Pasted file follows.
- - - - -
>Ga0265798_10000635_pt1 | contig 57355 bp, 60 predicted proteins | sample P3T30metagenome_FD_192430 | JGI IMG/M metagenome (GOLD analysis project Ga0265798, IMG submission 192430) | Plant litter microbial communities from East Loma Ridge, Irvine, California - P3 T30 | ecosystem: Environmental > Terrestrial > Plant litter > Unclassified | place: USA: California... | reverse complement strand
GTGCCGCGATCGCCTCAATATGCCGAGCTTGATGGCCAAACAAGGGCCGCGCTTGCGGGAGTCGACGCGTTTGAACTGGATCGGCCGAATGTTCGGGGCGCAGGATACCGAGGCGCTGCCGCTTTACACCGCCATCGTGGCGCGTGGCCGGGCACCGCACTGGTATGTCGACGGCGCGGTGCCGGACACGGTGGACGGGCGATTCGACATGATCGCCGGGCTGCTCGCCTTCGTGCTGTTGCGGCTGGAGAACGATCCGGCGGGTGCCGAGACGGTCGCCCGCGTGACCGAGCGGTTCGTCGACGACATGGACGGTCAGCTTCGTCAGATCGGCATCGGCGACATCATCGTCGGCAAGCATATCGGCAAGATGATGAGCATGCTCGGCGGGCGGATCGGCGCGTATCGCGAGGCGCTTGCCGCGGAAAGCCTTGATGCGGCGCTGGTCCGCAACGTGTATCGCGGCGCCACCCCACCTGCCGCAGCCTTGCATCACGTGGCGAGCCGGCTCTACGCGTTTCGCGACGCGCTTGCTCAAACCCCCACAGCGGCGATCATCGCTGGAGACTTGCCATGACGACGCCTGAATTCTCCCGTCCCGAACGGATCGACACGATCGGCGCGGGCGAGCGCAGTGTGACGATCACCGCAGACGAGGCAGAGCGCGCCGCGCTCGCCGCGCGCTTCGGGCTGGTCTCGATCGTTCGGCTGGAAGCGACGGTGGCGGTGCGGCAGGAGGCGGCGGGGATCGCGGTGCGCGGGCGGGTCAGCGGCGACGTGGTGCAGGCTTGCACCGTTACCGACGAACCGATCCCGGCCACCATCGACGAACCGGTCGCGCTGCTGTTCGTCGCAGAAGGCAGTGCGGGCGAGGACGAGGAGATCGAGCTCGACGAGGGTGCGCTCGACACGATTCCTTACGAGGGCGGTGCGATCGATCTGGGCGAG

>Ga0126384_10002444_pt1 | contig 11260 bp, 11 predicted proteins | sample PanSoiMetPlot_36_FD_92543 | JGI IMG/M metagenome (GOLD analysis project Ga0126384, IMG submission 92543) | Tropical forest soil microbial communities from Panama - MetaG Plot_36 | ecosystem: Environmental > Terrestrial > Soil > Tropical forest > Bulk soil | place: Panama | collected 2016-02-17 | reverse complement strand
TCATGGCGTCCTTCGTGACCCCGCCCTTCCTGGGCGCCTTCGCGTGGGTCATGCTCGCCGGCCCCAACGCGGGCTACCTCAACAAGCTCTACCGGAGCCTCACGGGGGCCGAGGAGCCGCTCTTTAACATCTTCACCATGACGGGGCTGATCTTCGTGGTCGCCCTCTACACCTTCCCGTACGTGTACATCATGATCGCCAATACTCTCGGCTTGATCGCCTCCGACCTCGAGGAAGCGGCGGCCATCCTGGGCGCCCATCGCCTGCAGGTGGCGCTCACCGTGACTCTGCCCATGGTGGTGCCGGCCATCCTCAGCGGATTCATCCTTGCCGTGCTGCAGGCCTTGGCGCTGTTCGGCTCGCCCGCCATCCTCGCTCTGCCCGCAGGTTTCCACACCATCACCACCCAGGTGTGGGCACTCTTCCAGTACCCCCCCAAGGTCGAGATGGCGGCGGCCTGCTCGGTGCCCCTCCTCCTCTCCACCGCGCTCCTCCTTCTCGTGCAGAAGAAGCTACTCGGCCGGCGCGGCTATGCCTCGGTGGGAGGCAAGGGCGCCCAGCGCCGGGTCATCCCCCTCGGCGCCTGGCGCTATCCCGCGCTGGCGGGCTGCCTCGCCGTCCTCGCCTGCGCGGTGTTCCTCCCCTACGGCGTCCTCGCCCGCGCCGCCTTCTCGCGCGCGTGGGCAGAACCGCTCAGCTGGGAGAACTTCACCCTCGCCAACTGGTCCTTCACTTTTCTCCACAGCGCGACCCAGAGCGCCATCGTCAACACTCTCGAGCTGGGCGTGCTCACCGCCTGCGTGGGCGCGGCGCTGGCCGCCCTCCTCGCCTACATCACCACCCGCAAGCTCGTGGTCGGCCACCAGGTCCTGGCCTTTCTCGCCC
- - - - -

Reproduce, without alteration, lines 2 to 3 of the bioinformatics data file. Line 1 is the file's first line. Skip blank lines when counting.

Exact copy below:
GTGCCGCGATCGCCTCAATATGCCGAGCTTGATGGCCAAACAAGGGCCGCGCTTGCGGGAGTCGACGCGTTTGAACTGGATCGGCCGAATGTTCGGGGCGCAGGATACCGAGGCGCTGCCGCTTTACACCGCCATCGTGGCGCGTGGCCGGGCACCGCACTGGTATGTCGACGGCGCGGTGCCGGACACGGTGGACGGGCGATTCGACATGATCGCCGGGCTGCTCGCCTTCGTGCTGTTGCGGCTGGAGAACGATCCGGCGGGTGCCGAGACGGTCGCCCGCGTGACCGAGCGGTTCGTCGACGACATGGACGGTCAGCTTCGTCAGATCGGCATCGGCGACATCATCGTCGGCAAGCATATCGGCAAGATGATGAGCATGCTCGGCGGGCGGATCGGCGCGTATCGCGAGGCGCTTGCCGCGGAAAGCCTTGATGCGGCGCTGGTCCGCAACGTGTATCGCGGCGCCACCCCACCTGCCGCAGCCTTGCATCACGTGGCGAGCCGGCTCTACGCGTTTCGCGACGCGCTTGCTCAAACCCCCACAGCGGCGATCATCGCTGGAGACTTGCCATGACGACGCCTGAATTCTCCCGTCCCGAACGGATCGACACGATCGGCGCGGGCGAGCGCAGTGTGACGATCACCGCAGACGAGGCAGAGCGCGCCGCGCTCGCCGCGCGCTTCGGGCTGGTCTCGATCGTTCGGCTGGAAGCGACGGTGGCGGTGCGGCAGGAGGCGGCGGGGATCGCGGTGCGCGGGCGGGTCAGCGGCGACGTGGTGCAGGCTTGCACCGTTACCGACGAACCGATCCCGGCCACCATCGACGAACCGGTCGCGCTGCTGTTCGTCGCAGAAGGCAGTGCGGGCGAGGACGAGGAGATCGAGCTCGACGAGGGTGCGCTCGACACGATTCCTTACGAGGGCGGTGCGATCGATCTGGGCGAG

>Ga0126384_10002444_pt1 | contig 11260 bp, 11 predicted proteins | sample PanSoiMetPlot_36_FD_92543 | JGI IMG/M metagenome (GOLD analysis project Ga0126384, IMG submission 92543) | Tropical forest soil microbial communities from Panama - MetaG Plot_36 | ecosystem: Environmental > Terrestrial > Soil > Tropical forest > Bulk soil | place: Panama | collected 2016-02-17 | reverse complement strand